This is where the instruments develop personality and flavor. SFZ files can be combined as elements to create layers. Filters, modulation sources and destinations, and effects are assigned. The program is named and saved to the relevant style folder.
Digital Sound Factory Recording Video
This video includes recording sessions for orchestral strings, winds, brass, and percussion in the concert hall and studio, drum kits and percussion, ethnic instruments, and grand piano.
Download DSF Expansion Packs for as low as $19.95
Stock up this weekend on DSF expansion packs for Dimension Pro/Dimension LE. The DSF collection features thousands of sounds for all types of music and genres. Included are Grand Pianos, Guitars, Basses, Classic Keys, Orchestral, Hollywood Sound FX and much more. Buy one or buy them all and save big during this special offer. Ends February 28th, 2013.
Halloween treat: Upgrade to SONAR X2 Producer and get Haunted EDM
Just in time for Halloween, we have added a new treat to the SONAR X2 Producer Content Club. When you upgrade to SONAR X2 Producer, you will get the Haunted EDM Rapture Expansion Pack free of charge.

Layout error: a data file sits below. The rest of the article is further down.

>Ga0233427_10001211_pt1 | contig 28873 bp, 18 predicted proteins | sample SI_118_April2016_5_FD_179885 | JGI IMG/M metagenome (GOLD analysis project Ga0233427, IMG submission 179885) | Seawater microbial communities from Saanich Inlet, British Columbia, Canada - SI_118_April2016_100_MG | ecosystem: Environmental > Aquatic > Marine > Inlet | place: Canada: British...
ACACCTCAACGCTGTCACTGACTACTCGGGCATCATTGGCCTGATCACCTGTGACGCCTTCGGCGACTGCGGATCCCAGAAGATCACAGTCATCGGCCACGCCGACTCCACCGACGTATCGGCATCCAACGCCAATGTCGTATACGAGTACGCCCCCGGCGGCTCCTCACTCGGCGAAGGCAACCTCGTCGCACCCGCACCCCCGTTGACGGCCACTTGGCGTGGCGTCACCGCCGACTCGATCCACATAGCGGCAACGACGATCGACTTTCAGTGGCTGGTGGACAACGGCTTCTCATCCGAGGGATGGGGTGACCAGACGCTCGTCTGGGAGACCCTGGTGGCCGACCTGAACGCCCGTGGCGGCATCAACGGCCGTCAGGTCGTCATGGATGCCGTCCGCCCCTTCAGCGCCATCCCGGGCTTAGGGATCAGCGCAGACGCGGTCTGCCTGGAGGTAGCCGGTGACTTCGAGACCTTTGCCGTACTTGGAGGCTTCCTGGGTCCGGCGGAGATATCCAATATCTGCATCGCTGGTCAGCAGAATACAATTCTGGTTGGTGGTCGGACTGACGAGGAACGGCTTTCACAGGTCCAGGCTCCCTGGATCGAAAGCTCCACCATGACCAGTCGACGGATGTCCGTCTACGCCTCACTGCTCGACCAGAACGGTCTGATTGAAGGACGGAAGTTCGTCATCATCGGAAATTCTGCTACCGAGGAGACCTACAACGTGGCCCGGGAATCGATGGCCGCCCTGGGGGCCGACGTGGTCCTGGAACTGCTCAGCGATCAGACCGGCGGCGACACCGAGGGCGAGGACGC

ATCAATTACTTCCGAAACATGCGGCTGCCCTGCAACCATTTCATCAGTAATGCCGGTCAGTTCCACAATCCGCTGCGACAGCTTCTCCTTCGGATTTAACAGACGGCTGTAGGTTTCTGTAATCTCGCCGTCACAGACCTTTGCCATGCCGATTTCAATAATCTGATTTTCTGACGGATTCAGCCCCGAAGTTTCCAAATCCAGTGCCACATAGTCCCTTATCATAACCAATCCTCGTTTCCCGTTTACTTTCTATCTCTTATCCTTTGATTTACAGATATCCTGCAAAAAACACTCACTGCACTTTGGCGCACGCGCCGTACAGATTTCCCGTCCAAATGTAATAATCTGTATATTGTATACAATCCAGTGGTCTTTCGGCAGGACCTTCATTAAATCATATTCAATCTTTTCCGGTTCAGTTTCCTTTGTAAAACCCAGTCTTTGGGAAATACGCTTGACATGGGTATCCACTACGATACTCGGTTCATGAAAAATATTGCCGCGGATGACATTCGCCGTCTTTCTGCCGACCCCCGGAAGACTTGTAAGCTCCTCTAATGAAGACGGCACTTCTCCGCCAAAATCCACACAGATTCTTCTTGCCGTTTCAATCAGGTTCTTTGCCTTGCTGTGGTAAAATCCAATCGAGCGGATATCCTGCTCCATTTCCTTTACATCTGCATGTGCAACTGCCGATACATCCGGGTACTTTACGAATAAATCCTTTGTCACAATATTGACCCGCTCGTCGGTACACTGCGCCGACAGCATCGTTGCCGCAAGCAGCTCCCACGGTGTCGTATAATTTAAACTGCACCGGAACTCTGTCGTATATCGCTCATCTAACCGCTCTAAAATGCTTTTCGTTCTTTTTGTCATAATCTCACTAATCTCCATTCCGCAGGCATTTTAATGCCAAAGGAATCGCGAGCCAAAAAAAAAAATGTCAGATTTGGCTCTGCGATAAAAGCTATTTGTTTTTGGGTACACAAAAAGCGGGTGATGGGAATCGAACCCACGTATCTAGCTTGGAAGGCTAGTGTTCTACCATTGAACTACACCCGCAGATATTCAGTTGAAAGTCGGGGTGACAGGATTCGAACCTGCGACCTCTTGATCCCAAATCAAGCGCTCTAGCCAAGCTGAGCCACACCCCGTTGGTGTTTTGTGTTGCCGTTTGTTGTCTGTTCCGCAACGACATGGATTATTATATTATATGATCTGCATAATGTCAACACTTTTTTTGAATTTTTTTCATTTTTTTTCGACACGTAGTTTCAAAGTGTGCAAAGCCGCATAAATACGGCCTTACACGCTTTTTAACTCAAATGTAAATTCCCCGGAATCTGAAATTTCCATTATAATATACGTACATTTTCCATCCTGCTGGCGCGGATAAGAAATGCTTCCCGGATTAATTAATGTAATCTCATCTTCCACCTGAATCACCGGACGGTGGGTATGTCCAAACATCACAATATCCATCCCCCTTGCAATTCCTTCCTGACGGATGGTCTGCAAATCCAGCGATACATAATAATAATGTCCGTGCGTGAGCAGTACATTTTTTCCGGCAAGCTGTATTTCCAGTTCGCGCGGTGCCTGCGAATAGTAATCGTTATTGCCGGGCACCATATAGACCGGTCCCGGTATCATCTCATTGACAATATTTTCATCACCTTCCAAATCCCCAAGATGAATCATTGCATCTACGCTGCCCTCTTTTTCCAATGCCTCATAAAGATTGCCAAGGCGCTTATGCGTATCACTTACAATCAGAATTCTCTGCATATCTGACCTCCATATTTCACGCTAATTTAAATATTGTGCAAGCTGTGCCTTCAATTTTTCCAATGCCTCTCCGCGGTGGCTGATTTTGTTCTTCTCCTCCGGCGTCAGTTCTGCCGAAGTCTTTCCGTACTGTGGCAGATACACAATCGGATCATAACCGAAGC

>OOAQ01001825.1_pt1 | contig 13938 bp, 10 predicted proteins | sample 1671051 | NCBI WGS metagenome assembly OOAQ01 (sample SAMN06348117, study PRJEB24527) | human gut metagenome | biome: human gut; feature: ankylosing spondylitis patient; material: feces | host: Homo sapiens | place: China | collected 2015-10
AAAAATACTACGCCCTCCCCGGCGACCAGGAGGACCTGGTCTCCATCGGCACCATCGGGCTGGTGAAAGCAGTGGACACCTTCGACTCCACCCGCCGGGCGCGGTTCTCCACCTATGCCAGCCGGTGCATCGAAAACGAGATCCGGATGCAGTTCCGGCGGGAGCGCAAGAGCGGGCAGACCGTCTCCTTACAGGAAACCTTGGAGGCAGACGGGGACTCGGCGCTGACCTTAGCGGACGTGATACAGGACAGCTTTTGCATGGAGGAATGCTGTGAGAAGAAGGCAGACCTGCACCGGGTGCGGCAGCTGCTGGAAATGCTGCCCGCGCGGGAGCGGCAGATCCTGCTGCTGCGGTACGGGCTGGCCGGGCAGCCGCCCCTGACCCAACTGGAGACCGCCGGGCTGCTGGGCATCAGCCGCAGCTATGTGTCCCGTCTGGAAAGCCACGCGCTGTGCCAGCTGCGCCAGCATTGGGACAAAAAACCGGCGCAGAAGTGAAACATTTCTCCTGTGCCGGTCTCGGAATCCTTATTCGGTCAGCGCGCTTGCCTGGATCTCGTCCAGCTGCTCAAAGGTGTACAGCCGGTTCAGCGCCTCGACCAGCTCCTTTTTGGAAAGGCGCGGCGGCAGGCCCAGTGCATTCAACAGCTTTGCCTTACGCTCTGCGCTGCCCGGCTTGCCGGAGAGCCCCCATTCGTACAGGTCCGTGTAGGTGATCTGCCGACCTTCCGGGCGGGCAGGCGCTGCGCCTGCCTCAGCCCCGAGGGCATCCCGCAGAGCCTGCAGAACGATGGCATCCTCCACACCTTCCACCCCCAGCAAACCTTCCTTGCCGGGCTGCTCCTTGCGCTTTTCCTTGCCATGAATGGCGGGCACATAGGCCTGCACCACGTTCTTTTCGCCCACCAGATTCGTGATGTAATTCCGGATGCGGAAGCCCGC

Haunted EDM for Cakewalk’s Rapture is a patch collection of tormented soundscapes, ghoulish leads, disembodied pads, frightening drum hits, and scary basses that will possess your music and reanimate your sound palette. From the laboratory of mad scientist Encanti, this library comes loaded with premier tricks and treats. Electronic Dance Music producers, beware…your sound collection will never be the same.
Please note: Haunted EDM will automatically be delivered with your SONAR X2 Producer order along with the DSF Symphonic Strings HD pack.
Last week was our fourth installment of CakeTV Live, which we broadcast bi-monthly, live, from Center Staging in Burbank, CA. In this latest episode we showed over 450 live viewers the new features of SONAR X2. In case you missed it, the webinar is now available for viewing on CakeTV (or right from this web page, below).
During the webcast we did our best to cover all of X2’s new features like Smart Grid, ProChannel FX Chains, and R-MIX SONAR. However, there were a few new features that we didn’t have time to demo that we think are worth mentioning.